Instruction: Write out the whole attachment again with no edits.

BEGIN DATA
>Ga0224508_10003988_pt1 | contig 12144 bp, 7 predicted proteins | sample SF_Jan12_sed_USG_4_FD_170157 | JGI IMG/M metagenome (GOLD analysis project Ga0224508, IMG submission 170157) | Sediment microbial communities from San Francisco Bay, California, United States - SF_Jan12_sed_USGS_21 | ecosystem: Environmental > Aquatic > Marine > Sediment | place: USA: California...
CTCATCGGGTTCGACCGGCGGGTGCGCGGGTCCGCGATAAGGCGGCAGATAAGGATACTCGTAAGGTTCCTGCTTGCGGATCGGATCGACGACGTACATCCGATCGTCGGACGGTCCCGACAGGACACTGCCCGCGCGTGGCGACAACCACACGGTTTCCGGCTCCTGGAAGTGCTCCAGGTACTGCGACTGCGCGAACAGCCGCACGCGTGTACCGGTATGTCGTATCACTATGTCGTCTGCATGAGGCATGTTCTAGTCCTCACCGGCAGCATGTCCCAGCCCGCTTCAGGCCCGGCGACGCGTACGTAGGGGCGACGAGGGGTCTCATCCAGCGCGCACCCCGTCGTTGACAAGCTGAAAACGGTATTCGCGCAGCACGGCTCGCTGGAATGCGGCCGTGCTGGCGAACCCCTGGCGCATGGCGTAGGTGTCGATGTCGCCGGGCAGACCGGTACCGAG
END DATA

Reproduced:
>Ga0224508_10003988_pt1 | contig 12144 bp, 7 predicted proteins | sample SF_Jan12_sed_USG_4_FD_170157 | JGI IMG/M metagenome (GOLD analysis project Ga0224508, IMG submission 170157) | Sediment microbial communities from San Francisco Bay, California, United States - SF_Jan12_sed_USGS_21 | ecosystem: Environmental > Aquatic > Marine > Sediment | place: USA: California...
CTCATCGGGTTCGACCGGCGGGTGCGCGGGTCCGCGATAAGGCGGCAGATAAGGATACTCGTAAGGTTCCTGCTTGCGGATCGGATCGACGACGTACATCCGATCGTCGGACGGTCCCGACAGGACACTGCCCGCGCGTGGCGACAACCACACGGTTTCCGGCTCCTGGAAGTGCTCCAGGTACTGCGACTGCGCGAACAGCCGCACGCGTGTACCGGTATGTCGTATCACTATGTCGTCTGCATGAGGCATGTTCTAGTCCTCACCGGCAGCATGTCCCAGCCCGCTTCAGGCCCGGCGACGCGTACGTAGGGGCGACGAGGGGTCTCATCCAGCGCGCACCCCGTCGTTGACAAGCTGAAAACGGTATTCGCGCAGCACGGCTCGCTGGAATGCGGCCGTGCTGGCGAACCCCTGGCGCATGGCGTAGGTGTCGATGTCGCCGGGCAGACCGGTACCGAG